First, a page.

What do you do when you discover that your star witness speaks to the dead, has sex with animals, and had visions of the murder that you are prosecuting?
Johnny Oquendo was found guilty of murder earlier this month in Connecticut, based in part on the testimony of a witness who 1) had an ax to grind and 2) was demonstrably insane.
Just how insane was she, and is it ethical for a prosecutor to use a witness like this one to obtain a conviction?
What Happened in the Trial
Oquendo was convicted of murdering his step-daughter, stuffing her body into a suitcase, and throwing it into a river. The star witness? His ex-girlfriend, who had previously said that she hoped he would die of AIDS, slip on a knife and kill himself, and get the death penalty.
During her testimony, it also was revealed that:
- She had a history of substance abuse problems;
- She had a history of mental illness;
- She “received messages” from the dead victim;
- She experienced visions of the murder and described how it happened in her visions;
- She has videotaped herself having sex with a dog and has logged onto bestiality websites hundreds of times;
- She speaks to the dead through “Through their energy or pictures in my mind,” an ability that she has since age nine.
We can assume that the prosecutor knew all of this before calling her as a witness. The article is not clear as to whether the defense attorney moved to exclude her testimony, but the attorney did cross-examine the witness on all of the above.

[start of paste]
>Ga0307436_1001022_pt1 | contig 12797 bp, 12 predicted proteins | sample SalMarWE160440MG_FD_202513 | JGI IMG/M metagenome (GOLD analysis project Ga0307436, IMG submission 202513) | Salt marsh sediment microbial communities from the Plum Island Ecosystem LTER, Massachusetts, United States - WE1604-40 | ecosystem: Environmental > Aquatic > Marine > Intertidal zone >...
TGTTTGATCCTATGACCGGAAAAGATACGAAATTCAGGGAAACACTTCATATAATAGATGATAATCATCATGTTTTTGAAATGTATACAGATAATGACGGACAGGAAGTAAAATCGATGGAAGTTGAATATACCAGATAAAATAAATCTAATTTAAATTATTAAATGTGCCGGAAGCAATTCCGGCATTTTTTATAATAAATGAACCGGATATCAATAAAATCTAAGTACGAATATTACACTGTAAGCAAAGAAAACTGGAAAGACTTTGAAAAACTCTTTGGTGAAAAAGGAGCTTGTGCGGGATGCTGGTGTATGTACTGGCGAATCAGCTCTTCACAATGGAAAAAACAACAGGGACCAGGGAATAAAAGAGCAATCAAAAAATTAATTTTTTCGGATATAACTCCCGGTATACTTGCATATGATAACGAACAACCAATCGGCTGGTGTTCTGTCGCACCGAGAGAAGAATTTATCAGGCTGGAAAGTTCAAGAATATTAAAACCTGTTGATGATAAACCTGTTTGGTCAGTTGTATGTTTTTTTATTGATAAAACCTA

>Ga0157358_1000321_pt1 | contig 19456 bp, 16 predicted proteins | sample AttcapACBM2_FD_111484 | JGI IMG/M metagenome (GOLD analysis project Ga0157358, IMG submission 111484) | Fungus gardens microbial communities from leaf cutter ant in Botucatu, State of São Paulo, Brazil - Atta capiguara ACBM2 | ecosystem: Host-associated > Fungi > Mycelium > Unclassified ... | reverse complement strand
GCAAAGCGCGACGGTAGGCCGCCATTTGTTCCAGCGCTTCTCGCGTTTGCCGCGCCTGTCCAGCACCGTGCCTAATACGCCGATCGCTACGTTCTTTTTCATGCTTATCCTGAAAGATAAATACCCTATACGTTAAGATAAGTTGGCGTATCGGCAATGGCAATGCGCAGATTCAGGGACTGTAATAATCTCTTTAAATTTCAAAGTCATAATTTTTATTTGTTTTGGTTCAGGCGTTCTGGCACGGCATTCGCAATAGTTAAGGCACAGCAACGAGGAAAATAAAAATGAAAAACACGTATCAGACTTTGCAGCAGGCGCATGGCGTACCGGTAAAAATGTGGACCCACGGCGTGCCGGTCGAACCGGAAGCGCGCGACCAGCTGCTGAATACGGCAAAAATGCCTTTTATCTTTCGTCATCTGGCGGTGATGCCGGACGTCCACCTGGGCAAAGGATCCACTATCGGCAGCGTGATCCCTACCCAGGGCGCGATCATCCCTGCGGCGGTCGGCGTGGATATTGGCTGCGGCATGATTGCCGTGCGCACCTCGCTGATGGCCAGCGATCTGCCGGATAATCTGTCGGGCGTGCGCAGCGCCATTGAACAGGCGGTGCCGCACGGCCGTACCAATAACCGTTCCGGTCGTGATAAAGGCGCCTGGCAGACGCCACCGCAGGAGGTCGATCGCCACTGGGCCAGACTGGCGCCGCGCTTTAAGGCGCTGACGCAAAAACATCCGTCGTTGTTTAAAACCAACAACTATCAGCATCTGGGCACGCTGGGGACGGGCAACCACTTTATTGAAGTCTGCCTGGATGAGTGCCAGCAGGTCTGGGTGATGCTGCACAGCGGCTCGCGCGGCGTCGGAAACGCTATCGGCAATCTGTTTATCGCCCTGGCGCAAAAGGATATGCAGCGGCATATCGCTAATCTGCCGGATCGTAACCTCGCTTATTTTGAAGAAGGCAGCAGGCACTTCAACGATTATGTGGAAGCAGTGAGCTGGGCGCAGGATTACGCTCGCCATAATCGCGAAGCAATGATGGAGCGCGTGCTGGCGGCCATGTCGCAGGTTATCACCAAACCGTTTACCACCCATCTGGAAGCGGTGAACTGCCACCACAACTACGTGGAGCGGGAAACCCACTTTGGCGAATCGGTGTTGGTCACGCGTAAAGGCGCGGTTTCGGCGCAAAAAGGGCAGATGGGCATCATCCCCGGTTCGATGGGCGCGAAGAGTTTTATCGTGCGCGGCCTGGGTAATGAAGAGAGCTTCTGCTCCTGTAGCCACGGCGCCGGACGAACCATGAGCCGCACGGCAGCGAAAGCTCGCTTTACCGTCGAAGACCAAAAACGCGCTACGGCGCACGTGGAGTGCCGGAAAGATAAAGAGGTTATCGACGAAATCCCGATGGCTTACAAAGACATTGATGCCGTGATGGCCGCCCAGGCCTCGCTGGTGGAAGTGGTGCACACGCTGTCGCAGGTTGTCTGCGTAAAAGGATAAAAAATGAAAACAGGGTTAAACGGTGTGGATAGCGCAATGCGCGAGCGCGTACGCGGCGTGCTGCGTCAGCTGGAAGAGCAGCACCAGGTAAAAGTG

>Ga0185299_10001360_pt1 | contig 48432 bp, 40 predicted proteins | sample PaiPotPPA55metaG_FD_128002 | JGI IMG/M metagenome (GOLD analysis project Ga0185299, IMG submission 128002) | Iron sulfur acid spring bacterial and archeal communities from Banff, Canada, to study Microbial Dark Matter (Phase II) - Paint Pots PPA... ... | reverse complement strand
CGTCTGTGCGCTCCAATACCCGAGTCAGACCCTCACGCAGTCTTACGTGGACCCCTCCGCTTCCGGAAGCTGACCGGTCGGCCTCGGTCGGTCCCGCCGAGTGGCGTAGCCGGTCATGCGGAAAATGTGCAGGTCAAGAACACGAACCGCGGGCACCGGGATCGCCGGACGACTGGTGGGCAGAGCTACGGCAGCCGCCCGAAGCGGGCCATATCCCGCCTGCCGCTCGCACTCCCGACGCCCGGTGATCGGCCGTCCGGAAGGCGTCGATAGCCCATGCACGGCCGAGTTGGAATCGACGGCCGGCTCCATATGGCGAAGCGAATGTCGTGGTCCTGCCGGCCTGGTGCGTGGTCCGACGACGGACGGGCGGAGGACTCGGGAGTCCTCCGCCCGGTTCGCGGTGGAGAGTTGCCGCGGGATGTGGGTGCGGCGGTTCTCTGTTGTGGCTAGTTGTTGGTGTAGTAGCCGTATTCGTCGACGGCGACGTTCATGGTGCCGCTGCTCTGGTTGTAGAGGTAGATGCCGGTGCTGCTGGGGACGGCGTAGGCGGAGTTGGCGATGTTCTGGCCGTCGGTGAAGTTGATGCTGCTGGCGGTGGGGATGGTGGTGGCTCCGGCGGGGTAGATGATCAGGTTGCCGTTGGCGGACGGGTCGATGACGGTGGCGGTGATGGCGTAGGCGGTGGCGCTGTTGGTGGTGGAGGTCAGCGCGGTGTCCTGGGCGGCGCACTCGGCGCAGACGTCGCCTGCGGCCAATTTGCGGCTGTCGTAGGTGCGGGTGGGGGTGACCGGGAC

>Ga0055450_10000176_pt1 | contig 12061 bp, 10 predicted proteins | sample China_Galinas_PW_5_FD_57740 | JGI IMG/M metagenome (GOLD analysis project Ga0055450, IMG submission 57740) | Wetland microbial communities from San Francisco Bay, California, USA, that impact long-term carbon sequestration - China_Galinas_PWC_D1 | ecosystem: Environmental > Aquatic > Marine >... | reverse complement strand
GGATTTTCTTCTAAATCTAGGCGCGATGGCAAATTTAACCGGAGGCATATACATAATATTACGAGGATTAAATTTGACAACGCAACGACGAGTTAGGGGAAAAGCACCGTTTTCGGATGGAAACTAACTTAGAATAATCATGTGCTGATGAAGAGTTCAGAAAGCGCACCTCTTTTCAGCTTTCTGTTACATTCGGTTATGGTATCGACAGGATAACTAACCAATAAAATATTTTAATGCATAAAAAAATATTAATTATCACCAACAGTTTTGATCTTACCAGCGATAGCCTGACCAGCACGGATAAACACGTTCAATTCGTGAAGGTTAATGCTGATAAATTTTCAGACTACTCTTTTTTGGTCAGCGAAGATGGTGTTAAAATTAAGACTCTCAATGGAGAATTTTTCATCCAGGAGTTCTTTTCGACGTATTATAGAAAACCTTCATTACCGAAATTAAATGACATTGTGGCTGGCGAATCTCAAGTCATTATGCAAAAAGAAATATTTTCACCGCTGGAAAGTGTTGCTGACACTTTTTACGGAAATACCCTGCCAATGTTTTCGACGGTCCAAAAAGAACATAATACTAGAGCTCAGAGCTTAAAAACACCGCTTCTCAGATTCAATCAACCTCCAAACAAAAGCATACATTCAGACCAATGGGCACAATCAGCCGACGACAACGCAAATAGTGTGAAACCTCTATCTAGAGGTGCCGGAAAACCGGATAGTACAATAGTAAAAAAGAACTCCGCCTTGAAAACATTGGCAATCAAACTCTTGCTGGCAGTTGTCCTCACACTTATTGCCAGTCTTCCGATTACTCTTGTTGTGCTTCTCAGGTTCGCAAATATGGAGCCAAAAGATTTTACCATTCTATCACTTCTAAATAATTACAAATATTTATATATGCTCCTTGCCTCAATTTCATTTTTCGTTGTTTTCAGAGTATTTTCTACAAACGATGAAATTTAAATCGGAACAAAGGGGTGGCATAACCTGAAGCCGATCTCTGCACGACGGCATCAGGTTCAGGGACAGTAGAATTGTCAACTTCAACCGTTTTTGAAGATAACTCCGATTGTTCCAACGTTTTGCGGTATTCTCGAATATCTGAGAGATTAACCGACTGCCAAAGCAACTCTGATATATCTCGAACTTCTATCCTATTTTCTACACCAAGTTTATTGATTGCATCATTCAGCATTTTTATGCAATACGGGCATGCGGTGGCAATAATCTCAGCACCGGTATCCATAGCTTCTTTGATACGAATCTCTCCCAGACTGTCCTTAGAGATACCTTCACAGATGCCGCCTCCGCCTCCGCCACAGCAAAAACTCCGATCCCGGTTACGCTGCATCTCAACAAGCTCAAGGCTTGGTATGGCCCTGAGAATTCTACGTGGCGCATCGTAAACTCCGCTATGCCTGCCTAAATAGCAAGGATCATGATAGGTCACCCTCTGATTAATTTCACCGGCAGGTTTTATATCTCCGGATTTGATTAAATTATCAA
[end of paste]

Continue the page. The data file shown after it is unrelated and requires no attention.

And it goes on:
Should the Witness Have Been Allowed to Testify?
The prosecutor ostensibly called her as a witness to identify the suitcase used as belonging to Oquendo and to identify clothing that he may have been wearing on the date of the murder.
These are important facts that the prosecution needed to establish, but what is the prosecutor’s responsibility when it comes to the credibility of witnesses that they use?
Rule 3.8: Special Responsibilities of a Prosecutor, Comment 1 says:
A prosecutor has the responsibility of a minister of justice and not simply that of an advocate. This responsibility carries with it specific obligations to see that the defendant is accorded procedural justice and that guilt is decided upon the basis of sufficient evidence.
The prosecutor has a right to call any witness that would establish relevant facts, even if the witness has no credibility. If a prosecutor calls a witness like the one here, it is on them when they lose their trial because they have lost credibility themselves. It is on the defense attorney to bring out the witness’s bias and insanity in cross-examination.
Was Oquendo guilty? I don’t know. Would he have been convicted if the witness did not testify? Again, I don’t know – it depends on how much evidence they had against him independent of the necromancer.
If Oquendo would not have been convicted without this witness’s testimony, is the conviction reliable? As far as I know, there are no ethical violations in the prosecutor’s use of the witness in this case. It is, however, difficult to understand how a “minister of justice” could call a witness that they know has severe mental health problems and present them to the court and jury as credible. Especially if a conviction would rest on that witness’s testimony.
The defense should have (and maybe did) fought tooth and nail to keep this witness off the stand. The prosecutor should have looked at this witness’s background and accepted that they could not trust their testimony.
If the jurors would not have convicted absent this witness’s testimony, it’s a travesty of justice whether Oquendo was guilty or not.
Myrtle Beach Criminal Defense Lawyer
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